Bullying on college campuses: how to recognize it and how to help – DC Students Inc.

Bullying on college campuses: how to recognize it and how to help

Berwick, Nova Scotia is a small town in Atlantic Canada where, in 2007, a ninth grade boy wore a pink shirt to high school and was bullied by his classmates. Born from this event was Pink Shirt Day, and the United Nations declared every May 4 to be Anti-Bullying Day.

Although Pink Shirt Day is celebrated on February 28 in many countries, including the U.S., United Kingdom and Australia, the U.N. declared Anti Bullying Day to be an international day of respect on May 4 every year.

Shauna Moore is First Generation Student Coordinator at the Office of Diversity, Inclusion and Transitions at Durham College. She says although bullying is prominent in elementary and high school, bullying can still happen in post-secondary in subtle ways.

“Bullying in post-secondary isn’t something that’s necessarily obvious, like violence is,” she says. “It can happen in subtle ways and we may not even recognize it as bullying, and victims may not often talk about it or recognize it themselves. I also believe there are times when a bully doesn’t recognize themselves as a bully.”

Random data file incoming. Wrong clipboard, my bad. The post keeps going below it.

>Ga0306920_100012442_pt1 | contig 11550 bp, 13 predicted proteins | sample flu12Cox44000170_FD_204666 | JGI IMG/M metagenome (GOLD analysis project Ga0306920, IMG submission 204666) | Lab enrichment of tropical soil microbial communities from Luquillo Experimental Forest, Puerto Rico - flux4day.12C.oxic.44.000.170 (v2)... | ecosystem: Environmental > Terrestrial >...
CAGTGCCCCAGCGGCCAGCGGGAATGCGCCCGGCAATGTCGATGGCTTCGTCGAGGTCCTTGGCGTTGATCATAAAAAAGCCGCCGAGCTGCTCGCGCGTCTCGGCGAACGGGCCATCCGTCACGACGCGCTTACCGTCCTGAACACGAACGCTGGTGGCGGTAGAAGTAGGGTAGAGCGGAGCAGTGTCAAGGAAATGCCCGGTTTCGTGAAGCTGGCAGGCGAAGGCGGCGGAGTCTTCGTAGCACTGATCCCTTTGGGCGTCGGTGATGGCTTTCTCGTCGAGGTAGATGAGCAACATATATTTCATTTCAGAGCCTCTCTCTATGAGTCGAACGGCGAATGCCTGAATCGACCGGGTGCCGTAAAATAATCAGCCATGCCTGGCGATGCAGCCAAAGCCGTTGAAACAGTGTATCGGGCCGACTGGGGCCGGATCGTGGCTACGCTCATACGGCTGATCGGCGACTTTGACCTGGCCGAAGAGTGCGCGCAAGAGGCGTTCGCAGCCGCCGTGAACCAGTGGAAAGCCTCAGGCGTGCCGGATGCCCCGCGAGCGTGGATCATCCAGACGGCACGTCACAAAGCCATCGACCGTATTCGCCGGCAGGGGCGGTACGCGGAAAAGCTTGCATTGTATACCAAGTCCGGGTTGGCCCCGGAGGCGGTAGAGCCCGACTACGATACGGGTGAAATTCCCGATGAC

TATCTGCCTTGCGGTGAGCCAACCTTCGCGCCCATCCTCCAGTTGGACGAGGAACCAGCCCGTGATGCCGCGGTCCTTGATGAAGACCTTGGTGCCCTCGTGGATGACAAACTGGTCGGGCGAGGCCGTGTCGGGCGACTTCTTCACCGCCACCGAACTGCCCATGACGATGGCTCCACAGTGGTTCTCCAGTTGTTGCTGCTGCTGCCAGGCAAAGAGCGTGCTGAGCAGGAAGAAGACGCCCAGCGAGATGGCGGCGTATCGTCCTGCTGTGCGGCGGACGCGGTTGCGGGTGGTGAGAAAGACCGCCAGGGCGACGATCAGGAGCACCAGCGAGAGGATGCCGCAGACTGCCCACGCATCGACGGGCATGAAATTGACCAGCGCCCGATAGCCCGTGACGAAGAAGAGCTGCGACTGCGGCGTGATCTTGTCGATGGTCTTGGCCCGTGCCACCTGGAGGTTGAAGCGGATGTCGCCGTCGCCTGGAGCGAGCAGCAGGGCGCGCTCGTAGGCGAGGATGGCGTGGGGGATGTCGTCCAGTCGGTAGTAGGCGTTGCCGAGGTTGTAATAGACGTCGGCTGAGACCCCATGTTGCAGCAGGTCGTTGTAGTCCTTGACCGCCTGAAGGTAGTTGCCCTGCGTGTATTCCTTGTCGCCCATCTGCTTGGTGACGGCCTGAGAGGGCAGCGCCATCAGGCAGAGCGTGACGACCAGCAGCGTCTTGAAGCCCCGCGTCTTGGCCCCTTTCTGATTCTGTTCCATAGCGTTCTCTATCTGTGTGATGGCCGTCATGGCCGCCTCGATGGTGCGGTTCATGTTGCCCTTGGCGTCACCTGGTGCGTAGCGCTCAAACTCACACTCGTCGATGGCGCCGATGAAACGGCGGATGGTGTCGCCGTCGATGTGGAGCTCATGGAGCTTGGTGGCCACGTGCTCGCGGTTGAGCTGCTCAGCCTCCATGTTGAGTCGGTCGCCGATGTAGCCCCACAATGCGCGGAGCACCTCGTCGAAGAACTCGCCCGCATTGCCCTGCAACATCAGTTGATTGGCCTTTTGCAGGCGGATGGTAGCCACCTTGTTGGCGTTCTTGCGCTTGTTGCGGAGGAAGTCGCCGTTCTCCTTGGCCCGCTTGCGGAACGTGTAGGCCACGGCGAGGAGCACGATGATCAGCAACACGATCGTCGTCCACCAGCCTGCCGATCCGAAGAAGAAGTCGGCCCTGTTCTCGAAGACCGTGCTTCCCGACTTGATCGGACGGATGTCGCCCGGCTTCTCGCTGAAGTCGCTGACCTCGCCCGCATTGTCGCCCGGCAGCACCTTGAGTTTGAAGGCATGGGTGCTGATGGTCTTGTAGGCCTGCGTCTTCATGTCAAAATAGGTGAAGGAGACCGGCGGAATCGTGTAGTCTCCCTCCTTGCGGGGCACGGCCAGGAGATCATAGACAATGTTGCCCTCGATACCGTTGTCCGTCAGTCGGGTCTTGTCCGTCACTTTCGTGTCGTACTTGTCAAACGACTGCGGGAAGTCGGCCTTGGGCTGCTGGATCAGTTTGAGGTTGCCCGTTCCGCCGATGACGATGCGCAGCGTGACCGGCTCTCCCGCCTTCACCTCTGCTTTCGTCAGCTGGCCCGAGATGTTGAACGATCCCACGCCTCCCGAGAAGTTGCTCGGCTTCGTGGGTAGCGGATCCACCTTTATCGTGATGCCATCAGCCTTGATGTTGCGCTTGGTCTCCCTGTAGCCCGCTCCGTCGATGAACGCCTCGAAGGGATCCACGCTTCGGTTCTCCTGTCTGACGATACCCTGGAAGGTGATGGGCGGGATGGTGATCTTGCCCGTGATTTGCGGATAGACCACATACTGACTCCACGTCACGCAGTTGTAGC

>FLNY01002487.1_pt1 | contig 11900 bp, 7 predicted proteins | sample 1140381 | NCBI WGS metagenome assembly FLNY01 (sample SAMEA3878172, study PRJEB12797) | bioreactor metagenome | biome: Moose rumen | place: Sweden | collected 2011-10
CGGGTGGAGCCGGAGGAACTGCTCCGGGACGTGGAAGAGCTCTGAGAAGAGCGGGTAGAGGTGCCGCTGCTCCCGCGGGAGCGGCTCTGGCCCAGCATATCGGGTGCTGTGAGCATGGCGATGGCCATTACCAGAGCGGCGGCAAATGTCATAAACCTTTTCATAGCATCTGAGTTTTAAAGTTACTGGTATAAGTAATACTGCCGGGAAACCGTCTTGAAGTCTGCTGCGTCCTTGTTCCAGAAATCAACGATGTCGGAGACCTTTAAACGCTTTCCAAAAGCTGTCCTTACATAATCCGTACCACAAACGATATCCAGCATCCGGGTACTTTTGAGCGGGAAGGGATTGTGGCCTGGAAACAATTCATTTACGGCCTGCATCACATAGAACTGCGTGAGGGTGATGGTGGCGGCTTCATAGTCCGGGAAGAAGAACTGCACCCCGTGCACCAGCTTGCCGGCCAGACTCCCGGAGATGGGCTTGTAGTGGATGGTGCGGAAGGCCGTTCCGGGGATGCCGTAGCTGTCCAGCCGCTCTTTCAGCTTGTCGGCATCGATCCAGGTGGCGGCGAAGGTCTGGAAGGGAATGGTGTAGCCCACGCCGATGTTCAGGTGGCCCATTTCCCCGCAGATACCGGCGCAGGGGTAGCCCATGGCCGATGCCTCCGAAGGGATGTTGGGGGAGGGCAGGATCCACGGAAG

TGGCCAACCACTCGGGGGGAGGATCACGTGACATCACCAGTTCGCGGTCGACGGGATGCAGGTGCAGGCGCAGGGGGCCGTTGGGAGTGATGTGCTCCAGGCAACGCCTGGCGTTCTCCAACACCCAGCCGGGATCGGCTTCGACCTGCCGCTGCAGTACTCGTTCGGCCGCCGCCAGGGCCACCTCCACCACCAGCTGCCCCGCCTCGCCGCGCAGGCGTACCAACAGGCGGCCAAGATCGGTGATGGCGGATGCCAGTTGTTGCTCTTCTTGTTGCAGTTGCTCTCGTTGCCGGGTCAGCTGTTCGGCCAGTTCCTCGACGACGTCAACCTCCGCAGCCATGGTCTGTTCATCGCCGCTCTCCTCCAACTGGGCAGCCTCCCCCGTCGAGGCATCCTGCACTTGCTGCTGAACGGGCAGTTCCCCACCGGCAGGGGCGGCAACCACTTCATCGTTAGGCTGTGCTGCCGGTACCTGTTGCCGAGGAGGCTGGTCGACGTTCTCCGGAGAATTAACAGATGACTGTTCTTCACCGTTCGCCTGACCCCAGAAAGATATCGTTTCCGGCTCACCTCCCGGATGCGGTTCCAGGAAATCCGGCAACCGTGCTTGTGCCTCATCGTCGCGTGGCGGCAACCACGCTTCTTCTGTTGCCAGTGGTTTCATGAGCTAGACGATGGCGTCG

Moore says social media and the advancement of technology have greatly contributed to the development of bullying in post-secondary environments. With Facebook, Twitter and Instagram being some of the biggest platforms where bullying is prevalent, she says students need to be mindful of what they post online.

According to the Canadian Institute of Health Research and the Government of Canada, 40 per cent of Canadian workers above the age of 18 have reported experiencing bullying in a professional workplace.

Furthermore, seven per cent of people above the age of 18 have experienced cyber bullying, with girls reported to be more likely to experience cyber bullying over boys.

Moore says eliminating bullying on campuses is all about reaching out and finding the courage to talk to people who can help.

“Sometimes it’s all about just having a conversation. At our office, we sometimes refer students to a higher level of professional help if need be,” she says. “We talk a lot about respect, and we’re working on a campaign for next year at Durham College to talk more openly about college bullying. When people are aware of what it means to be respectful, even just that simple awareness can help reduce bullying.”

Durham College offers many different resources to help combat college bullying, including Outreach Services, the Office of Diversity, the Access and Support Centre, Campus Conflict Resolution, Campus Recreation Mental Health Services, and Good2Talk’s free hotline for post-secondary students.



Author: Charles Wilson